— -- Double-digit sales declines notwithstanding, retailers have shown this is the season of giving after all.
Often-empty sales floors have made some stores look a bit like charity cases themselves lately. The pre-Christmas discounting was at levels not seen in decades, and store closings have become chillingly commonplace. But retailers have been pulling out all the stops to be charitable.
Turns out, it's a smart business move, along with a socially responsible one. More than 75% of 1,100 consumers polled in August said companies should still support social or environmental causes and non-profit organizations during an economic downturn. In the survey, by Opinion Research for cause-marketing company Cone, respondents said businesses should give as much as ever — or more.
"There's an expectation that companies better pay up," says Marian Salzman, a trends expert and chief marketing officer at Porter Novelli Worldwide. Consumers "want the retailers and brands to be accountable to the community but feel broke themselves."
The Chronicle of Philanthropy's annual report on corporate giving, out in August, looked at charitable giving by the top 150 companies in the Fortune 500. Of 11 retailers on the list that provided information, Target, Wal-Mart, Home Depot and Costco said they planned to increase giving this year, and the others said theirs would remain the same.
"There's no formula that says when profits are up, giving is up and when profits are down, giving is down," says Margaret Coady, director of the Committee Encouraging Corporate Philanthropy. "There are many factors that determine giving, including the commitment that companies have to communities and non-profit partners."
A few factors are making retailers more charity-focused:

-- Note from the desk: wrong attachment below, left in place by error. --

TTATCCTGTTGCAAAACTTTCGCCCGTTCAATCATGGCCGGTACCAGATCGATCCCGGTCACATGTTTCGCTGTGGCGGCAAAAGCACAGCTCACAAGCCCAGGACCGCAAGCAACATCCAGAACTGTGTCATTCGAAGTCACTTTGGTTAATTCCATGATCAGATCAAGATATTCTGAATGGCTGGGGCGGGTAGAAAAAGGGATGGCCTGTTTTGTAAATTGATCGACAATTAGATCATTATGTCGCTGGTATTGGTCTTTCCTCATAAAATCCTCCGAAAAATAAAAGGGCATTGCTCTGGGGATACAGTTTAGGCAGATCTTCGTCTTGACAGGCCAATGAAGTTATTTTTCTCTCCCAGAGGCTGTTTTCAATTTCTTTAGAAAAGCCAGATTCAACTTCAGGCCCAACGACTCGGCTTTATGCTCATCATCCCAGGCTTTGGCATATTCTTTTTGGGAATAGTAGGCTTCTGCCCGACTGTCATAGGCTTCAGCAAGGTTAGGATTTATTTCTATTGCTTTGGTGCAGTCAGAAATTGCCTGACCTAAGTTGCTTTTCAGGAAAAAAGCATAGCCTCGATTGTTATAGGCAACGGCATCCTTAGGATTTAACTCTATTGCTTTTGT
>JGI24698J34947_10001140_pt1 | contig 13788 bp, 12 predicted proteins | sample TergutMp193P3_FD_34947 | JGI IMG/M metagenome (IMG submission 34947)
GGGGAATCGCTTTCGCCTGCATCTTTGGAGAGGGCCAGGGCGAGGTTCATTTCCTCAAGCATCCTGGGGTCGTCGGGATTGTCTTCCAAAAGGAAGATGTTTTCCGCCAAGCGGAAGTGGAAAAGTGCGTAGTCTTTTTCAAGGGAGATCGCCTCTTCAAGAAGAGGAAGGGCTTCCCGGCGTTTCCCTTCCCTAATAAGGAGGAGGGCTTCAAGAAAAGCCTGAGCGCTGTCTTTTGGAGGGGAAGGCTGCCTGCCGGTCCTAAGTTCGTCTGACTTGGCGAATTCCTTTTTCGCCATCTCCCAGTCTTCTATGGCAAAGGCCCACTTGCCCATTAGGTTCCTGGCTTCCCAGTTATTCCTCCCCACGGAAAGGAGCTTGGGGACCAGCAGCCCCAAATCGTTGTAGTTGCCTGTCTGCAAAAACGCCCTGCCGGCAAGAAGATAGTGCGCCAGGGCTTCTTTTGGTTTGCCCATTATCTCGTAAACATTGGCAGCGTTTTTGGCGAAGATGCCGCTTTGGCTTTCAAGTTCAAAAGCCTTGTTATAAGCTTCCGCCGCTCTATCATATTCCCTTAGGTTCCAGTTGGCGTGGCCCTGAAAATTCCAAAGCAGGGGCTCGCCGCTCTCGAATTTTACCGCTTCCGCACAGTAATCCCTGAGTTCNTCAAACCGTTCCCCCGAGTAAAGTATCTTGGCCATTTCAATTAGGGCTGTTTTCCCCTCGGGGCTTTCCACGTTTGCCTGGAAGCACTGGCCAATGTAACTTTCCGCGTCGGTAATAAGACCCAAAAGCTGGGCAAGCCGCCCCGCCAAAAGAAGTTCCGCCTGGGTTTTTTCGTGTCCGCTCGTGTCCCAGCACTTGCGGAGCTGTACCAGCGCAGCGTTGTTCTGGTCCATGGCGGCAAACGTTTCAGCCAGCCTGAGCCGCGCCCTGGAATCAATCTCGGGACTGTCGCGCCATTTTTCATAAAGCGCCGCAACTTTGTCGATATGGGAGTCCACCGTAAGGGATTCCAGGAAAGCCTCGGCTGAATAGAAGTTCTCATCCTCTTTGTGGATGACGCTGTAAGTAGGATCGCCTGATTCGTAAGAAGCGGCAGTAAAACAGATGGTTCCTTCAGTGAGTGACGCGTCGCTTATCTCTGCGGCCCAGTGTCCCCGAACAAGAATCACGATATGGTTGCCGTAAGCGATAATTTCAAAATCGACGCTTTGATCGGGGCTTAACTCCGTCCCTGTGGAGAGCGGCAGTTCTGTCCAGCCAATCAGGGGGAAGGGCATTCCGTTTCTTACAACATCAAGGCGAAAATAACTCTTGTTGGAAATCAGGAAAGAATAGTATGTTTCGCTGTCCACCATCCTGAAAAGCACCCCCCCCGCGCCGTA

•Retail charitable giving and cause marketing is increasingly resonating with consumers. Even as they cut back on their own spending, consumers increasingly say they are more inclined to buy cause-related products or support retailers who help the needy. When asked if they had to choose between two gifts priced the same and of similar quality, 77% of 1,070 people polled said they'd pick the one supporting a cause, according to a November 2007 survey by Opinion Research for Cone.
The gifts sold at Things Remembered that include a $2 donation to the Make-A-Wish Foundation are among the stores' top sellers. Boosting the sales: the story of Elysia Bryan, who in 1997 made a wish before she died of cancer that she could give her family and friends personalized gifts saying, "Thank you, I love you, and always remember me." That led to a program that has raised more than $5.5 million since 1998 and helped 750 kids.
•Big-box retailers still have the most work to do when it comes to creating goodwill in their communities. While many welcome the arrival of a deep discounter or other type of megastore in their area, others lament that they drive out smaller local businesses. That's led companies including Wal-Mart and Target to home in on the issues and charities that matter most in the communities they do business in.